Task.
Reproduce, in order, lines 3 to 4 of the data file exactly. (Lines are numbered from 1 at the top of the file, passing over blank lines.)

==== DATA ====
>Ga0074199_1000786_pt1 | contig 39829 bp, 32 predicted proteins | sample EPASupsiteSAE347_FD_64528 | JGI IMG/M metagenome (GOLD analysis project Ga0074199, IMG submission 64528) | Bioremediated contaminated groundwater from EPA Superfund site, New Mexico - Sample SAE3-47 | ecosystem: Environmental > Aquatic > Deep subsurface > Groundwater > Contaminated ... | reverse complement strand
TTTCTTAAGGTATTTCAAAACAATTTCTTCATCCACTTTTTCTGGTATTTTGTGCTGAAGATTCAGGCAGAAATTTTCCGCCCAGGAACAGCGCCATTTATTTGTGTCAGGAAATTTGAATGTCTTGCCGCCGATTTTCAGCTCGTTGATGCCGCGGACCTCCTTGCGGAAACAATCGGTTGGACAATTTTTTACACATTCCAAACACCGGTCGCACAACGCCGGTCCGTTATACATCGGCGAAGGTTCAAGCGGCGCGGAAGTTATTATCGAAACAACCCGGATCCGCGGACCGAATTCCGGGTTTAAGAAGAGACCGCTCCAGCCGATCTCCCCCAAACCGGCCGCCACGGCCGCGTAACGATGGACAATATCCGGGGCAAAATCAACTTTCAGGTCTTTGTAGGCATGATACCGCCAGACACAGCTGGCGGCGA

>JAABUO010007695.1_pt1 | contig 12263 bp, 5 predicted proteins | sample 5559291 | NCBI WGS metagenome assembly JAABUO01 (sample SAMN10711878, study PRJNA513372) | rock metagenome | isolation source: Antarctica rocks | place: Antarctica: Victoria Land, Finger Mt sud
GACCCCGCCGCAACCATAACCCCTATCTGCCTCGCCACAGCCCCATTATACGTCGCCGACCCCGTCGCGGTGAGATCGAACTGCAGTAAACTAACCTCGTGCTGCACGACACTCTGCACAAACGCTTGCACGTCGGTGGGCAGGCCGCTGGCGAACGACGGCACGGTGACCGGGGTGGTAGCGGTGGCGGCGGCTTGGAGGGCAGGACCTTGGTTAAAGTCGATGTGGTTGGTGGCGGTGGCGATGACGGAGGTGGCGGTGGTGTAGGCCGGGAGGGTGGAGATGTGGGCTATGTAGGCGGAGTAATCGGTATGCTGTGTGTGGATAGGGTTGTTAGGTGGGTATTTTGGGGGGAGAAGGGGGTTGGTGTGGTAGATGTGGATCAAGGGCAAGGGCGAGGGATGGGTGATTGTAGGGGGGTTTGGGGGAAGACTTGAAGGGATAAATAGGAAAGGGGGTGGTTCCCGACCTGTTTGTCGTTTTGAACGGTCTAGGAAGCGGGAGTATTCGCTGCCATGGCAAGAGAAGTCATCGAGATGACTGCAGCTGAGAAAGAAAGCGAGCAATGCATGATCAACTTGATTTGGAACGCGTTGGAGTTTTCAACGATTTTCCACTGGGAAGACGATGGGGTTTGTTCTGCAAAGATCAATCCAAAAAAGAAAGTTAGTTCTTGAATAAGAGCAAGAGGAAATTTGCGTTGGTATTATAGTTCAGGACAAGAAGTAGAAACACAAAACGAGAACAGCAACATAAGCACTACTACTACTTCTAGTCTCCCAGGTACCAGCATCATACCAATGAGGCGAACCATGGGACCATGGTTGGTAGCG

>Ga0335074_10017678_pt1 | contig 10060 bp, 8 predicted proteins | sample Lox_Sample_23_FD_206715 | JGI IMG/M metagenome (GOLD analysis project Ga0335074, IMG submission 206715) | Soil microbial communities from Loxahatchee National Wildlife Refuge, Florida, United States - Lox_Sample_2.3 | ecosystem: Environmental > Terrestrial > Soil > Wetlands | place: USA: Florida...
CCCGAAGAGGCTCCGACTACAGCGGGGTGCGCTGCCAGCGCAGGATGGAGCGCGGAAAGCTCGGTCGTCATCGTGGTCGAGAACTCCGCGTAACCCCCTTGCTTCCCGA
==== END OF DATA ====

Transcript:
>JAABUO010007695.1_pt1 | contig 12263 bp, 5 predicted proteins | sample 5559291 | NCBI WGS metagenome assembly JAABUO01 (sample SAMN10711878, study PRJNA513372) | rock metagenome | isolation source: Antarctica rocks | place: Antarctica: Victoria Land, Finger Mt sud
GACCCCGCCGCAACCATAACCCCTATCTGCCTCGCCACAGCCCCATTATACGTCGCCGACCCCGTCGCGGTGAGATCGAACTGCAGTAAACTAACCTCGTGCTGCACGACACTCTGCACAAACGCTTGCACGTCGGTGGGCAGGCCGCTGGCGAACGACGGCACGGTGACCGGGGTGGTAGCGGTGGCGGCGGCTTGGAGGGCAGGACCTTGGTTAAAGTCGATGTGGTTGGTGGCGGTGGCGATGACGGAGGTGGCGGTGGTGTAGGCCGGGAGGGTGGAGATGTGGGCTATGTAGGCGGAGTAATCGGTATGCTGTGTGTGGATAGGGTTGTTAGGTGGGTATTTTGGGGGGAGAAGGGGGTTGGTGTGGTAGATGTGGATCAAGGGCAAGGGCGAGGGATGGGTGATTGTAGGGGGGTTTGGGGGAAGACTTGAAGGGATAAATAGGAAAGGGGGTGGTTCCCGACCTGTTTGTCGTTTTGAACGGTCTAGGAAGCGGGAGTATTCGCTGCCATGGCAAGAGAAGTCATCGAGATGACTGCAGCTGAGAAAGAAAGCGAGCAATGCATGATCAACTTGATTTGGAACGCGTTGGAGTTTTCAACGATTTTCCACTGGGAAGACGATGGGGTTTGTTCTGCAAAGATCAATCCAAAAAAGAAAGTTAGTTCTTGAATAAGAGCAAGAGGAAATTTGCGTTGGTATTATAGTTCAGGACAAGAAGTAGAAACACAAAACGAGAACAGCAACATAAGCACTACTACTACTTCTAGTCTCCCAGGTACCAGCATCATACCAATGAGGCGAACCATGGGACCATGGTTGGTAGCG